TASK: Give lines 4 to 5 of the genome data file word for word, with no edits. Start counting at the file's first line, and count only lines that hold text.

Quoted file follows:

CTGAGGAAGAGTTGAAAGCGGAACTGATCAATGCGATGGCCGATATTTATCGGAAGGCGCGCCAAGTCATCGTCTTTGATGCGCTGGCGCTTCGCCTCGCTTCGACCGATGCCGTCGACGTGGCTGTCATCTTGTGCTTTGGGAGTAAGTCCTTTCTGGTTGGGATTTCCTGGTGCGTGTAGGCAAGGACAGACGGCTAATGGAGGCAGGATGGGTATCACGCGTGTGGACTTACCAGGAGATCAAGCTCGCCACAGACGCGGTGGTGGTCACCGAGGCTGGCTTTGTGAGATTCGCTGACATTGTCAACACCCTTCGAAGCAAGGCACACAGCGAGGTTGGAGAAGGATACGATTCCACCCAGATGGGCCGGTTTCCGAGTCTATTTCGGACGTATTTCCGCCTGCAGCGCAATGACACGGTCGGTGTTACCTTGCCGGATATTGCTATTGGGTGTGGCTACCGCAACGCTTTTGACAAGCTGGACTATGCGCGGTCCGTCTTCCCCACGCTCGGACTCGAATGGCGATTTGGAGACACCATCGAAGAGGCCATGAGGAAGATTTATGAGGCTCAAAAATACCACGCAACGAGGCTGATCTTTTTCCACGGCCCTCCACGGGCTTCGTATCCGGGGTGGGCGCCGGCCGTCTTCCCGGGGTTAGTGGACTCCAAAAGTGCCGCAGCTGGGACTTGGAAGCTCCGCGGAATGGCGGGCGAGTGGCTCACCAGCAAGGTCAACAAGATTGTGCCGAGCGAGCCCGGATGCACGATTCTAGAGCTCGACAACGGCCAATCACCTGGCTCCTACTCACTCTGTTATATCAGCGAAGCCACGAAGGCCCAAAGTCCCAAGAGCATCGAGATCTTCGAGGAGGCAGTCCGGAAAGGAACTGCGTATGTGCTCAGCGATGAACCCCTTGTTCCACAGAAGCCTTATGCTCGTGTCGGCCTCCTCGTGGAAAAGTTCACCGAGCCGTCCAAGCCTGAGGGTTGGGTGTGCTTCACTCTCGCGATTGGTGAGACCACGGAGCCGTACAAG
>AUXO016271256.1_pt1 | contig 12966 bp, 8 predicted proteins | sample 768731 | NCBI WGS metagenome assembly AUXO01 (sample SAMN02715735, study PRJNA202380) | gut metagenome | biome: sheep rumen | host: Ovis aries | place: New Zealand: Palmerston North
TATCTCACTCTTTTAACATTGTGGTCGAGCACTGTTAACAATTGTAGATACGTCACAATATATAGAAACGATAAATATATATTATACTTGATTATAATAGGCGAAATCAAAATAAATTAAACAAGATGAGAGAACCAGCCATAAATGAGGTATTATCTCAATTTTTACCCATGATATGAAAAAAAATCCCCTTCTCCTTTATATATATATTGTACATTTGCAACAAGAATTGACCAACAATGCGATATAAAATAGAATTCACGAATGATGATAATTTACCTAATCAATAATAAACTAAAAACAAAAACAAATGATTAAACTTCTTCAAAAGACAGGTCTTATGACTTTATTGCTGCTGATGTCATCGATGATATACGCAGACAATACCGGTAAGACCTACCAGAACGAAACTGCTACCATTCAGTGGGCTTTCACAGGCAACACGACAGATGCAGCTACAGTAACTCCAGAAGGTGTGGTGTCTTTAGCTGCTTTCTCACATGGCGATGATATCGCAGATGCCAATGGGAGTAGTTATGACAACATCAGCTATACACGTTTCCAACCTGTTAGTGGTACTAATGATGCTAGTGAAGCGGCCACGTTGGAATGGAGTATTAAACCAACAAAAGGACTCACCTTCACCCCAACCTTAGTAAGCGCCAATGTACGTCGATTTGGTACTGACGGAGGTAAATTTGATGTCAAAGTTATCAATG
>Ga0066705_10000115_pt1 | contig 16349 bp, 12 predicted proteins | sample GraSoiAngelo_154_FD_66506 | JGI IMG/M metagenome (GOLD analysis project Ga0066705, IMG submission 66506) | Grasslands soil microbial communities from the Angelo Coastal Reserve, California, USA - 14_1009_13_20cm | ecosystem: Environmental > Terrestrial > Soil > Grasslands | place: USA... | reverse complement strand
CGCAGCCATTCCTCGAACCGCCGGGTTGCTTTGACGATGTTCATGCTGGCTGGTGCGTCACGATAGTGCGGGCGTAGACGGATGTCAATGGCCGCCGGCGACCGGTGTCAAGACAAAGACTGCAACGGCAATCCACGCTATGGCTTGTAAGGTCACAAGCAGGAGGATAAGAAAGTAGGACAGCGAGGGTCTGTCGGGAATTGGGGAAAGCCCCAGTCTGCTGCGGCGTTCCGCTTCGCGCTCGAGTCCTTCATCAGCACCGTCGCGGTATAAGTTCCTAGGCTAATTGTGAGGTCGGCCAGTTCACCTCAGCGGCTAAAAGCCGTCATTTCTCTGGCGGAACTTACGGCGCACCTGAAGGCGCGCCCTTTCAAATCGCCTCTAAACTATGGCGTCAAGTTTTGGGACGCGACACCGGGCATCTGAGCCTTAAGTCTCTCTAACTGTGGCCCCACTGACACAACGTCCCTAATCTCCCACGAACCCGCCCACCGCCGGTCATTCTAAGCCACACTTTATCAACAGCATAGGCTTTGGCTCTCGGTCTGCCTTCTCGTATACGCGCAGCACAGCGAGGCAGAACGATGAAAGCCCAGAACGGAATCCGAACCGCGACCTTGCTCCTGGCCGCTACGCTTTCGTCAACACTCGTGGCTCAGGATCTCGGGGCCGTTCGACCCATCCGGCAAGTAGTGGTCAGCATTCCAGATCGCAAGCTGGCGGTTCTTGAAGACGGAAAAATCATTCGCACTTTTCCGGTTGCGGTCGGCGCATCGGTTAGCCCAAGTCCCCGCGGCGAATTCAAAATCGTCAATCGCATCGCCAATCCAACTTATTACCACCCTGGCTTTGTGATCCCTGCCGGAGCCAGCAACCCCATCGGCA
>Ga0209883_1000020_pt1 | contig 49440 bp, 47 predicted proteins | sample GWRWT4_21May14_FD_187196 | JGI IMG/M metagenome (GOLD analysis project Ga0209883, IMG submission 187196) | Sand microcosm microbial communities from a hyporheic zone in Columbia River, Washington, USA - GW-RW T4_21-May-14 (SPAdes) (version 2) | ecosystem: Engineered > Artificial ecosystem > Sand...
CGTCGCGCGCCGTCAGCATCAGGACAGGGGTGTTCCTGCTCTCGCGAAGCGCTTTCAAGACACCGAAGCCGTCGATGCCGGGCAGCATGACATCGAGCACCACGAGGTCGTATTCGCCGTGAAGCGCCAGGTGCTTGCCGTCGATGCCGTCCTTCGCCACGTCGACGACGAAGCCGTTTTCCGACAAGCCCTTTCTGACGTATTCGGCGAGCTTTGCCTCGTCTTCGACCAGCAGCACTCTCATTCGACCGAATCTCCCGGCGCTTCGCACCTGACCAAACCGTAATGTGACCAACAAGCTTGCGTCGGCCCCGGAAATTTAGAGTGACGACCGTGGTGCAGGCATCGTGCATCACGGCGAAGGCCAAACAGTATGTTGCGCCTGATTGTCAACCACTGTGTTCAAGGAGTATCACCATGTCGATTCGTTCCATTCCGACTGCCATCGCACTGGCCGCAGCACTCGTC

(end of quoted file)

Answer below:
>Ga0066705_10000115_pt1 | contig 16349 bp, 12 predicted proteins | sample GraSoiAngelo_154_FD_66506 | JGI IMG/M metagenome (GOLD analysis project Ga0066705, IMG submission 66506) | Grasslands soil microbial communities from the Angelo Coastal Reserve, California, USA - 14_1009_13_20cm | ecosystem: Environmental > Terrestrial > Soil > Grasslands | place: USA... | reverse complement strand
CGCAGCCATTCCTCGAACCGCCGGGTTGCTTTGACGATGTTCATGCTGGCTGGTGCGTCACGATAGTGCGGGCGTAGACGGATGTCAATGGCCGCCGGCGACCGGTGTCAAGACAAAGACTGCAACGGCAATCCACGCTATGGCTTGTAAGGTCACAAGCAGGAGGATAAGAAAGTAGGACAGCGAGGGTCTGTCGGGAATTGGGGAAAGCCCCAGTCTGCTGCGGCGTTCCGCTTCGCGCTCGAGTCCTTCATCAGCACCGTCGCGGTATAAGTTCCTAGGCTAATTGTGAGGTCGGCCAGTTCACCTCAGCGGCTAAAAGCCGTCATTTCTCTGGCGGAACTTACGGCGCACCTGAAGGCGCGCCCTTTCAAATCGCCTCTAAACTATGGCGTCAAGTTTTGGGACGCGACACCGGGCATCTGAGCCTTAAGTCTCTCTAACTGTGGCCCCACTGACACAACGTCCCTAATCTCCCACGAACCCGCCCACCGCCGGTCATTCTAAGCCACACTTTATCAACAGCATAGGCTTTGGCTCTCGGTCTGCCTTCTCGTATACGCGCAGCACAGCGAGGCAGAACGATGAAAGCCCAGAACGGAATCCGAACCGCGACCTTGCTCCTGGCCGCTACGCTTTCGTCAACACTCGTGGCTCAGGATCTCGGGGCCGTTCGACCCATCCGGCAAGTAGTGGTCAGCATTCCAGATCGCAAGCTGGCGGTTCTTGAAGACGGAAAAATCATTCGCACTTTTCCGGTTGCGGTCGGCGCATCGGTTAGCCCAAGTCCCCGCGGCGAATTCAAAATCGTCAATCGCATCGCCAATCCAACTTATTACCACCCTGGCTTTGTGATCCCTGCCGGAGCCAGCAACCCCATCGGCA